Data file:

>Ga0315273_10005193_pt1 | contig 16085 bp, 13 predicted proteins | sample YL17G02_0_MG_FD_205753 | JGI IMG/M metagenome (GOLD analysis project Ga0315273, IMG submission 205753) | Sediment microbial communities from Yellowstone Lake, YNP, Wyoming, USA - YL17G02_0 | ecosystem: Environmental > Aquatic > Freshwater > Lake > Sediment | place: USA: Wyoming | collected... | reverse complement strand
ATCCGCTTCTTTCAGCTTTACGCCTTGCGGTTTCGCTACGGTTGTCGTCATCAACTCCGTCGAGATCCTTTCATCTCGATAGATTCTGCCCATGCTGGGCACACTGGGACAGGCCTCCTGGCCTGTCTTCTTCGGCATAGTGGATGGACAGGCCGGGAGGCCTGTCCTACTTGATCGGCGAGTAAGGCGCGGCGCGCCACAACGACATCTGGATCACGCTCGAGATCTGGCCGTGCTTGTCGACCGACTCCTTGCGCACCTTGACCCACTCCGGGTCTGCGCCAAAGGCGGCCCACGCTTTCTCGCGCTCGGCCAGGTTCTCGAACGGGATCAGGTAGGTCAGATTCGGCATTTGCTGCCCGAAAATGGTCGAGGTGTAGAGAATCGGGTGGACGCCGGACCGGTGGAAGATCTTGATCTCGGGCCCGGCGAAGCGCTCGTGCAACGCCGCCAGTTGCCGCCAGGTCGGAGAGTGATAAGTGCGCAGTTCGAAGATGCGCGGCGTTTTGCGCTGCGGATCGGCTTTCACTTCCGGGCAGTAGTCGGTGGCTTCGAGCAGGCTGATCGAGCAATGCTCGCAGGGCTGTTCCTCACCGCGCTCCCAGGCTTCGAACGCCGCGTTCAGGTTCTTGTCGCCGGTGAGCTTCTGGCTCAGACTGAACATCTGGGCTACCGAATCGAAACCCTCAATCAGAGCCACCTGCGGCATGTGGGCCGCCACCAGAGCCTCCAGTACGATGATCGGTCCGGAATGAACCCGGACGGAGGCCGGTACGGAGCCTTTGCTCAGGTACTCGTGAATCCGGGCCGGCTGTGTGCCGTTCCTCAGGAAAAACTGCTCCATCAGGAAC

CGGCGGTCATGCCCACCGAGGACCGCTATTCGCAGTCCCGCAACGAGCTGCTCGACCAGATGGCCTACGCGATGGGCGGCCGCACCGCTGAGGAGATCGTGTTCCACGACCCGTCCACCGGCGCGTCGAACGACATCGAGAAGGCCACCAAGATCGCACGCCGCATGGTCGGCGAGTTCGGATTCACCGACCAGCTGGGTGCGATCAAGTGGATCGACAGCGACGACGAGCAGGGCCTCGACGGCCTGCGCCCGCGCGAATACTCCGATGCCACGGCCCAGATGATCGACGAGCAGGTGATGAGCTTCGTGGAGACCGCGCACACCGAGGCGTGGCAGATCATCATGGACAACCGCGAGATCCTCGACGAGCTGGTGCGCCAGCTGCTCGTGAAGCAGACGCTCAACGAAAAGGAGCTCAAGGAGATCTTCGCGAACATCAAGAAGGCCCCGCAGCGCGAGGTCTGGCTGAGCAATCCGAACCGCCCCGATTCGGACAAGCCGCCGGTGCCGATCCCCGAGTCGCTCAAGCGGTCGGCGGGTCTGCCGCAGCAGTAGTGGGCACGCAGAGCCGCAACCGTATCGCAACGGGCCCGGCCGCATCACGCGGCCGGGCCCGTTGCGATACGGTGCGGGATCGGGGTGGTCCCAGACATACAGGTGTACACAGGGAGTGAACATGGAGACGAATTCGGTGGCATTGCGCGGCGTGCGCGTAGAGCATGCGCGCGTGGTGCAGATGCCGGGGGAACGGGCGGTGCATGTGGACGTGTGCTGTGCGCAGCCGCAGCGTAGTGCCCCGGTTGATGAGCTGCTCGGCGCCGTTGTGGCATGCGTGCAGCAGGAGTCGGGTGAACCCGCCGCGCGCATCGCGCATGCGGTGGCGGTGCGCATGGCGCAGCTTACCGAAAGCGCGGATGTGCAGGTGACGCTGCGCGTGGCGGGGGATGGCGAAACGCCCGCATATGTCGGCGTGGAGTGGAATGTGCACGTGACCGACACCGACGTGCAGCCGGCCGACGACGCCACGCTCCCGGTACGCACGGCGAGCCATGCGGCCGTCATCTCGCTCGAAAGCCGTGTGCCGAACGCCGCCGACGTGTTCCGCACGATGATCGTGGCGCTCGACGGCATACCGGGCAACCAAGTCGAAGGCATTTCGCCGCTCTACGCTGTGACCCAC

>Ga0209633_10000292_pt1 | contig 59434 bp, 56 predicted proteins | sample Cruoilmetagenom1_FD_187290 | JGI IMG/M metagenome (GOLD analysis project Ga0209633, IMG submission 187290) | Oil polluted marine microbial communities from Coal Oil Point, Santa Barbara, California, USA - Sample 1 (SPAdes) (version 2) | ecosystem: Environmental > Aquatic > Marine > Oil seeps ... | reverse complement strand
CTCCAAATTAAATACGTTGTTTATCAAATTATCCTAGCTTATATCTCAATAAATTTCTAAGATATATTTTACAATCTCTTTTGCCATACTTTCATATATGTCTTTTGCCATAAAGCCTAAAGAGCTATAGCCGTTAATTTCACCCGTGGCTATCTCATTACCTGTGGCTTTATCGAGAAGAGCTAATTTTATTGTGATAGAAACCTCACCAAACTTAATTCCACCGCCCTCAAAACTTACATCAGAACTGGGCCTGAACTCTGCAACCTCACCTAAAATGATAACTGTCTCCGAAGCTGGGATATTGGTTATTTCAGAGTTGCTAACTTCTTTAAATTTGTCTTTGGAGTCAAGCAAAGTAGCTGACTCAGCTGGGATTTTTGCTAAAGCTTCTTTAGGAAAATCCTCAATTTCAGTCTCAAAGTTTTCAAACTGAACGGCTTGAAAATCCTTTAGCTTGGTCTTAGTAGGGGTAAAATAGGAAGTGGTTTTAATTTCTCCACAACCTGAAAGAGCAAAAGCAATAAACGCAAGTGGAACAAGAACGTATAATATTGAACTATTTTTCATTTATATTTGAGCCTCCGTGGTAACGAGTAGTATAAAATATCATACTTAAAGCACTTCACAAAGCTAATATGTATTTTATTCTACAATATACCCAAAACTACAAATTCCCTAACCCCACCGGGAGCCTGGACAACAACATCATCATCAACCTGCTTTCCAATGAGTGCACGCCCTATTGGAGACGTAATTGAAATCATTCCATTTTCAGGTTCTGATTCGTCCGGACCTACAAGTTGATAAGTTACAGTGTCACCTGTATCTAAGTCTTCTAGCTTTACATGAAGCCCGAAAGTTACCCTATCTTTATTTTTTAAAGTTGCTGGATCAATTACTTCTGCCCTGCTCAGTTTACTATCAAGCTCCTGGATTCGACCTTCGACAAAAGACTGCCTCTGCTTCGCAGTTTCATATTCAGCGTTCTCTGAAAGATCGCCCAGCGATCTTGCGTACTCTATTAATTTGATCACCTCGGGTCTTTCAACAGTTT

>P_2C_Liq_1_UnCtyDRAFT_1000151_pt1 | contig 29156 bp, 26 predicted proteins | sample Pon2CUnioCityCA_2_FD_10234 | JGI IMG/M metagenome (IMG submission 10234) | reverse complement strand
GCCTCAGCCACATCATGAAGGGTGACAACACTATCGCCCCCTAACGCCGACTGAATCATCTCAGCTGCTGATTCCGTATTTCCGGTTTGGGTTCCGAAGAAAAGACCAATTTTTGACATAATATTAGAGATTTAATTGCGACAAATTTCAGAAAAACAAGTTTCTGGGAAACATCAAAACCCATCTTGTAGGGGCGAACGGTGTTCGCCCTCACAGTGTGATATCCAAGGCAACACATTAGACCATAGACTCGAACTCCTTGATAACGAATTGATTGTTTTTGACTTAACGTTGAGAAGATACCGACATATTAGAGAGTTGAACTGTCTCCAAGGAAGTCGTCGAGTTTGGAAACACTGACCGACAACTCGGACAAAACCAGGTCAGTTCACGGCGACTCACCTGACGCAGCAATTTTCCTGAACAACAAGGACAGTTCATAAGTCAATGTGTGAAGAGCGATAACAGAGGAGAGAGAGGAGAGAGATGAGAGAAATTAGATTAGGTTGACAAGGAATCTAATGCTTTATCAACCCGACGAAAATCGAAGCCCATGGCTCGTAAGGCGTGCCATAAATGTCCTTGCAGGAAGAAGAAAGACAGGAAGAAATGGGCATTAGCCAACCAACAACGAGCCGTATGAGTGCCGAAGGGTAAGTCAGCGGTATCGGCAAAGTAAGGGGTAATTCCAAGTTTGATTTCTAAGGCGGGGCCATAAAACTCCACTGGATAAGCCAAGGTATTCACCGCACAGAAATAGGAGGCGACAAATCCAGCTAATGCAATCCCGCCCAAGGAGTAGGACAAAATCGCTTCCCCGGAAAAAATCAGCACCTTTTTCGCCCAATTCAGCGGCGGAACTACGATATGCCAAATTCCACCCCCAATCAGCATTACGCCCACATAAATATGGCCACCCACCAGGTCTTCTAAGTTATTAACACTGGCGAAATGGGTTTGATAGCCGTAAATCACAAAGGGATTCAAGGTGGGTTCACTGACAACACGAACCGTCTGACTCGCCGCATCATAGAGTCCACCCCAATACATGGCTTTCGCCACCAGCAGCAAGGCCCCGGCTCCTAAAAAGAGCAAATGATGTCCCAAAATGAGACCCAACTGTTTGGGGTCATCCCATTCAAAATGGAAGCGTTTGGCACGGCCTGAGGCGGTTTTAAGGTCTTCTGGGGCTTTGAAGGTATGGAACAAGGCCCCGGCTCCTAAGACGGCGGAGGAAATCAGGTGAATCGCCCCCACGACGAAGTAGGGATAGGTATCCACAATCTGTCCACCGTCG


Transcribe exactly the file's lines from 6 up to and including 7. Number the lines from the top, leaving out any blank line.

>P_2C_Liq_1_UnCtyDRAFT_1000151_pt1 | contig 29156 bp, 26 predicted proteins | sample Pon2CUnioCityCA_2_FD_10234 | JGI IMG/M metagenome (IMG submission 10234) | reverse complement strand
GCCTCAGCCACATCATGAAGGGTGACAACACTATCGCCCCCTAACGCCGACTGAATCATCTCAGCTGCTGATTCCGTATTTCCGGTTTGGGTTCCGAAGAAAAGACCAATTTTTGACATAATATTAGAGATTTAATTGCGACAAATTTCAGAAAAACAAGTTTCTGGGAAACATCAAAACCCATCTTGTAGGGGCGAACGGTGTTCGCCCTCACAGTGTGATATCCAAGGCAACACATTAGACCATAGACTCGAACTCCTTGATAACGAATTGATTGTTTTTGACTTAACGTTGAGAAGATACCGACATATTAGAGAGTTGAACTGTCTCCAAGGAAGTCGTCGAGTTTGGAAACACTGACCGACAACTCGGACAAAACCAGGTCAGTTCACGGCGACTCACCTGACGCAGCAATTTTCCTGAACAACAAGGACAGTTCATAAGTCAATGTGTGAAGAGCGATAACAGAGGAGAGAGAGGAGAGAGATGAGAGAAATTAGATTAGGTTGACAAGGAATCTAATGCTTTATCAACCCGACGAAAATCGAAGCCCATGGCTCGTAAGGCGTGCCATAAATGTCCTTGCAGGAAGAAGAAAGACAGGAAGAAATGGGCATTAGCCAACCAACAACGAGCCGTATGAGTGCCGAAGGGTAAGTCAGCGGTATCGGCAAAGTAAGGGGTAATTCCAAGTTTGATTTCTAAGGCGGGGCCATAAAACTCCACTGGATAAGCCAAGGTATTCACCGCACAGAAATAGGAGGCGACAAATCCAGCTAATGCAATCCCGCCCAAGGAGTAGGACAAAATCGCTTCCCCGGAAAAAATCAGCACCTTTTTCGCCCAATTCAGCGGCGGAACTACGATATGCCAAATTCCACCCCCAATCAGCATTACGCCCACATAAATATGGCCACCCACCAGGTCTTCTAAGTTATTAACACTGGCGAAATGGGTTTGATAGCCGTAAATCACAAAGGGATTCAAGGTGGGTTCACTGACAACACGAACCGTCTGACTCGCCGCATCATAGAGTCCACCCCAATACATGGCTTTCGCCACCAGCAGCAAGGCCCCGGCTCCTAAAAAGAGCAAATGATGTCCCAAAATGAGACCCAACTGTTTGGGGTCATCCCATTCAAAATGGAAGCGTTTGGCACGGCCTGAGGCGGTTTTAAGGTCTTCTGGGGCTTTGAAGGTATGGAACAAGGCCCCGGCTCCTAAGACGGCGGAGGAAATCAGGTGAATCGCCCCCACGACGAAGTAGGGATAGGTATCCACAATCTGTCCACCGTCG